Houston We Have a Problem 10



Houston We Have  A Problem 125, 09/10/10 


The Range In Spain…

I have a Mac iBook G4, which I take to Spain with me. We can use our apartment complex’s Wi-Fi service, but despite being in a direct line of sight to the antenna it is a little too far away to receive the signal reliably. I do not want to install broadband, which will be unused for long periods.

Maurice Convey, by email


The iBook G4’s wireless performance has received mixed reviews. Whilst many users seem to be happy with it some suffer from reception problems and everything from the Wi-Fi adaptor’s firmware to the titanium chassis have been blamed. Fitting an external antenna is one way to improve reception, though this involves opening and modifying the case and is not recommended if you want to keep your warranty intact.


Another solution is to use a range booster or extender, which acts as a Wi-Fi repeater or relay station. There are several models designed specifically for iMacs, including the BearExtender n3 (http://tinyurl.com/yaysqhr) and Quicky3 (http://tinyurl.com/3xgmohs). These clip onto the edge of the screen (close to where the internal antenna is located); prices start at around £120. A cheaper solution is to use a universal wireless range extender, which works with any PC. The Netgear WN2000RPT, D-Link AirPlus DWL-G710 and Sitecom Extender 300N, for example, sell for around £60 - £70 online.



Sussex Slowdown

You recently mentioned that four High Definition TV channels are available on Freeview. We live in East Sussex but I don't seem to be able to receive any Freeview HD channels

James Spires, by email


Freeview’s HD service is still being rolled out and unfortunately for you the Meridian region will be one of the last to get it. According to the Freeview website http://www.freeview.co.uk/HD) it isn’t due until 2012, though some transmitters will probably be operational well before that. You can keep track of progress on the site, where you will also find a coverage map and an all areas postcode checker.



iPlayer Take Over

My laptop, using Windows XP, has recently been running very slowly. When I open the Task Manager it often shows that something called KService.exe is using up to 99 percent of my CPU’s resources at any one time. I have been told it is something to do with the BBC iPlayer. Will the problem be solved if I uninstall it, or is it not that straightforward?

Jeff Ewing, by email


Nothing to do with PCs is ever simple but yes, uninstalling BBC iPlayer will get rid of KService and may well speed up your computer. KService is a component in the Kontiki peer-to-peer file sharing service used by iPlayer and other online TV services, like 40D and Sky Player. But if you want to keep on using iPlayer there are other solutions.


Make sure your PC is running as smoothly and efficiently as possible, if you have 1Gb or less of RAM adding more memory will almost certainly help lighten the load, and you might like to run through the XP Tuning Tips outlined in Boot Camp 355 at http://tinyurl.com/5jbmuw.  


You can also manually switch off KService or use a batch file to turn it off when it is not being used, however, this involves a fair amount of tinkering and is not for novices. Incidentally, if every user disabled KService iPlayer would slow down or stop working altogether as it relies on users sharing their files to help speed up downloads.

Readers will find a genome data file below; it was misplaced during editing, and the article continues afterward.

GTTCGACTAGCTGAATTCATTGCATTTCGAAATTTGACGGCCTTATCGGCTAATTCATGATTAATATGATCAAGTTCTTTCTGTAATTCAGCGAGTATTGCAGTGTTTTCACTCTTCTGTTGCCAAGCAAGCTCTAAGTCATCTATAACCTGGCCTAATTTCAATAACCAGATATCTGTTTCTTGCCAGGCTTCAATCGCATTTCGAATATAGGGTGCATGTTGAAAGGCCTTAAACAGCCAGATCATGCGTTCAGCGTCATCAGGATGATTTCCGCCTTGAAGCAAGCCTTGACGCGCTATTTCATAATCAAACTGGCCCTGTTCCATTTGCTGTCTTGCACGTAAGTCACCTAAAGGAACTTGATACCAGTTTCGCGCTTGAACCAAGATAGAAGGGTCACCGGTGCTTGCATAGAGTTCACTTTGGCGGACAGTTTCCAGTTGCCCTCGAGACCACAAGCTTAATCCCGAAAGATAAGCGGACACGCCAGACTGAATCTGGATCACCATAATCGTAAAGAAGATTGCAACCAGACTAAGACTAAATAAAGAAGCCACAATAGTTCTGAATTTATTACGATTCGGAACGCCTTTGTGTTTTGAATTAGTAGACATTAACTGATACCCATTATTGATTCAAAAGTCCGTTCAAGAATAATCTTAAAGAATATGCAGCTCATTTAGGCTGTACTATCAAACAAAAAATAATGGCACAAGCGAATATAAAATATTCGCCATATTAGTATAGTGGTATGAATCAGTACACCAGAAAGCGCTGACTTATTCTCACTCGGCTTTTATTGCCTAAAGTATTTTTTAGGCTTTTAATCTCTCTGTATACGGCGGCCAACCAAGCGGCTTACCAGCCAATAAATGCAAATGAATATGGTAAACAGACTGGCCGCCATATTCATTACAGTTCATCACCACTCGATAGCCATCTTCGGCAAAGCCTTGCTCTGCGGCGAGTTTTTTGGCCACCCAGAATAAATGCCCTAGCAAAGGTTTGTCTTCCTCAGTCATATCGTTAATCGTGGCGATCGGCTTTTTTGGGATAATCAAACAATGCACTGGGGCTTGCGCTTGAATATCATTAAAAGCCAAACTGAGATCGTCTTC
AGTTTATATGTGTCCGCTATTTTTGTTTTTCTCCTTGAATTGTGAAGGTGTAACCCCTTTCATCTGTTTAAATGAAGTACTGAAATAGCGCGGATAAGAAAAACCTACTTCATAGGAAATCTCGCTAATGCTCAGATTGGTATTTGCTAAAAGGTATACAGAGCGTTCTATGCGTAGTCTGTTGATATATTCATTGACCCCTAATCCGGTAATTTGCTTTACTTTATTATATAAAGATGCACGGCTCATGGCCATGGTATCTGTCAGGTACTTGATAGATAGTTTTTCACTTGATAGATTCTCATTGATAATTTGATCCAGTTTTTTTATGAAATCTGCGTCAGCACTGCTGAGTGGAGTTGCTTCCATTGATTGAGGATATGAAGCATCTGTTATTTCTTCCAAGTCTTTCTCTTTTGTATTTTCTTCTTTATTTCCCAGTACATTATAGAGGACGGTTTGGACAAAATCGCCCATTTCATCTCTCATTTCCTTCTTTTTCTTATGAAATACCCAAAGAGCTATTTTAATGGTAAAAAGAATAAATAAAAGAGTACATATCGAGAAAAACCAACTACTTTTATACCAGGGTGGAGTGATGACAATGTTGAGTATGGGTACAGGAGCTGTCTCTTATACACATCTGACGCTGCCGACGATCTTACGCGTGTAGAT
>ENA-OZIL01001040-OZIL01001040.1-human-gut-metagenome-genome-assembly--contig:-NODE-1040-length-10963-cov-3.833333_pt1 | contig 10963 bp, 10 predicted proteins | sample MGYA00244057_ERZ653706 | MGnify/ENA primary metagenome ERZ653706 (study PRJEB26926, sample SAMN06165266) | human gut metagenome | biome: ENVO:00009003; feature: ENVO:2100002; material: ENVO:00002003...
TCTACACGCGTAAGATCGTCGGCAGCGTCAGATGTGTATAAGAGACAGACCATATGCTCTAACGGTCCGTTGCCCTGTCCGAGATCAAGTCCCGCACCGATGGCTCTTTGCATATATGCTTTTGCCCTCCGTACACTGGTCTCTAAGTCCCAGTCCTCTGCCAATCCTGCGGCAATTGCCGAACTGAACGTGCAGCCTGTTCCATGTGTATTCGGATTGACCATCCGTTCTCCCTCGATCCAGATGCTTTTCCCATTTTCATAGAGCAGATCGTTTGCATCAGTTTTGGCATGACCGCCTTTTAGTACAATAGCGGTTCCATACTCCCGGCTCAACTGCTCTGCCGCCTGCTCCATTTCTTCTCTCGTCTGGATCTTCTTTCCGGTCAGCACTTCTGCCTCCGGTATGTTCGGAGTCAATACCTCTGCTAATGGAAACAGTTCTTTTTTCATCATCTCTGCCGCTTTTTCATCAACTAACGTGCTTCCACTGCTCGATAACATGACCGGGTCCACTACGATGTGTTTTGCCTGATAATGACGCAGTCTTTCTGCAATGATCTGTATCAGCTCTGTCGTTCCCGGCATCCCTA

My suggestion is to use a small freeware utility called Process Lasso, (http://tinyurl.com/3yj8jxs). This program works really well with older PCs and underpowered netbooks. It automatically prioritises Windows processes and Services to make the most efficient use of the CPU, helping to avoid lock ups and slow downs. It should take control of KService without any intervention but you can manually change its priority if it is still making a nuisance of itself.



Mac to Basics

I have a MacBook Pro kindly donated by a friend, so I have no instruction book, and my problem is that I cannot delete anything. As a retired engineer, I know the problem is often with the user, but I cannot figure this one. I always understood that that Apple computers were logical and user friendly; that has not been my experience so far.

Dave Jordan, by email


The manual I can certainly help you with and you can download a copy for your model, in pdf format, from Apple, free from: http://tinyurl.com/ydh3fwj. However, this is only a general guide to the hardware and doesn’t go into basic operations.


Macs really are exceptionally easy to use and very intuitive but there’s a fair amount of ground to cover if you are an absolute beginner, and a few old habits to unlearn (if you’re a ex PC user).  Big Dummies Guide, ‘Macs for Seniors’ is a good place to start if you never used one before, or try one of the many online tutorials, like MacForBeginners (http://tinyurl.com/ykk5vbj).



In the Works

How can I convert a MS Works 7.0 spreadsheet with the extension .xlr, which is on my Windows XP desktop PC, to a MS Office Excel worksheet .xls file so it can be read on my wife's Dell laptop? I do not have Office on my computer, and she doesn't have Works on hers!

Eric Jones, by email


There’s no need for any fancy conversion utilities, here’s two things to try. First, if it’s only one or two files the quickest and simplest thing to do is open them in Works on your computer then go to SaveAs on the File menu and in the Files of Type drop-down menu choose the Office/Excel .xls option. Alternatively try this old trick. Copy the file to your wife’s PC and change the file extension from .xlr to .xls. By rights it shouldn’t work as there are a number of differences in the two file formats but it seems that in many cases it does, so it has to be worth trying



© R. Maybury 2010 1309


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